Wednesday’s attack by neo-Nazi thugs at a book presentation in Jyväskylä is a wakeup call to the growing menace of far right violence in Finland. Was what happened in the central Finnish city a surprise?
The answer is no if you ask researcher Vesa Puuronen of the University of Eastern Finland.
”When we consider recent political and ideidological developments in Finland and Europe,” he was quoted as saying on YLE in English, ”then this is by no means a surprising incident.”
Considering that a group of suspected neo-Nazi Suomen Kansalinen Vastarinta (SKV) members tried to disrupt a peaceful meeting where people were exercising their right to meet and express themselves is a cause for concern.
In many respects the rise of far right and neo-Nazi (see Hungary and Greece) are fuelling and emboldening likeminded groups in Finland. It would be naive to think that we are some island immune to their ideology.
One has only to go back to the April 2011 election, when the Perussuomalaiset (PS) party won a historic election victory to become Finland’s third-largest party in parliament.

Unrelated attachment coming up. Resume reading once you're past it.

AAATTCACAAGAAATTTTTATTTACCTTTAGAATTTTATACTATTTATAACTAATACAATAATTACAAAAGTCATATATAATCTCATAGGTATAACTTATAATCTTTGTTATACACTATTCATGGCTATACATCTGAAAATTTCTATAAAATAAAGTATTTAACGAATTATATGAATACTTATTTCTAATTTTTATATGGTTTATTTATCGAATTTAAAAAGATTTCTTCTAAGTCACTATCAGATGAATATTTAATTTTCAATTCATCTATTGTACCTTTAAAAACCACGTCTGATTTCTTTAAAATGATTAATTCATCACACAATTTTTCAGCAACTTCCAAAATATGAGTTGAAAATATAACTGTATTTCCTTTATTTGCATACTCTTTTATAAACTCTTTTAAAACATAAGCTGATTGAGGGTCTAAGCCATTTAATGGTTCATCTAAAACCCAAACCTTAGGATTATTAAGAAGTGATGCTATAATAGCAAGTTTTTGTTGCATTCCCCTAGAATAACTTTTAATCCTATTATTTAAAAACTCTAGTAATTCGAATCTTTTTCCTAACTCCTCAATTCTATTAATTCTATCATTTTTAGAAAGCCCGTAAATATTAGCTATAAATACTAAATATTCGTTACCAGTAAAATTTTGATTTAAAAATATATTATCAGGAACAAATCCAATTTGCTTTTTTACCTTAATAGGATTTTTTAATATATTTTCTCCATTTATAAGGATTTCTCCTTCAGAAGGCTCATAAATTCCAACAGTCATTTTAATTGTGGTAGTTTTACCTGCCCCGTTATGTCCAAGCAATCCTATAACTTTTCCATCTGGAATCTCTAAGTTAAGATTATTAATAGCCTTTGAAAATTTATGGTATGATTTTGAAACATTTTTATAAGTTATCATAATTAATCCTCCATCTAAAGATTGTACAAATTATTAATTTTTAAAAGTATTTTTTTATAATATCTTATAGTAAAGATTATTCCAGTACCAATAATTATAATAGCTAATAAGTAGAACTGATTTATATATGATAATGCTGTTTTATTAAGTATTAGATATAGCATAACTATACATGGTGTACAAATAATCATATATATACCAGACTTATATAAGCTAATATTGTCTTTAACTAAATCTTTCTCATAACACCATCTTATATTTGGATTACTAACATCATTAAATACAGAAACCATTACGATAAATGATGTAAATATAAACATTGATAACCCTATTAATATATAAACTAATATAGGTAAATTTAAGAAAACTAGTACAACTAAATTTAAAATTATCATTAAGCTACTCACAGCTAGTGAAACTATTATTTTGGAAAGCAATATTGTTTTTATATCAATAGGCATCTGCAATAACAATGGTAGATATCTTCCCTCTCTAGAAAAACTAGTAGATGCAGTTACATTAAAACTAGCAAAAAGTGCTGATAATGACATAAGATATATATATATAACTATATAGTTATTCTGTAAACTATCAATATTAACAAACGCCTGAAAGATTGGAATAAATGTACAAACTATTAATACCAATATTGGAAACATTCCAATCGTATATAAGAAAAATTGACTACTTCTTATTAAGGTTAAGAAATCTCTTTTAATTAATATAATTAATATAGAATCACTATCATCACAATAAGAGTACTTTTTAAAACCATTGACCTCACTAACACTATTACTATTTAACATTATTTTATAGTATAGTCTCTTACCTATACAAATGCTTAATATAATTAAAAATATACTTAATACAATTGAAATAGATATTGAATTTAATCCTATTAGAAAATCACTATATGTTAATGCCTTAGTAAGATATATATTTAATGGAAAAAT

While not all PS MPs and party members belong to the far right, a group led by MP Jussi Halla-aho pretty much dictates policy on immigration and cultural diversity. Their view of on these issues is similar to other far right groups in Europe like the Sweden Democrats and Danish People’s Party.
As long as politicians, civil leaders, policy makers and the general public remain quiet and play down the threat that far right groups in this country, we’ll be emboldening them to new acts of violence. Racism, xenophobia and prejudice are some of the fuels that these groups thrive on to grow.
What happened in Jyväskylä is not only disgraceful, but a directattack against all of us who believe in the rule of law.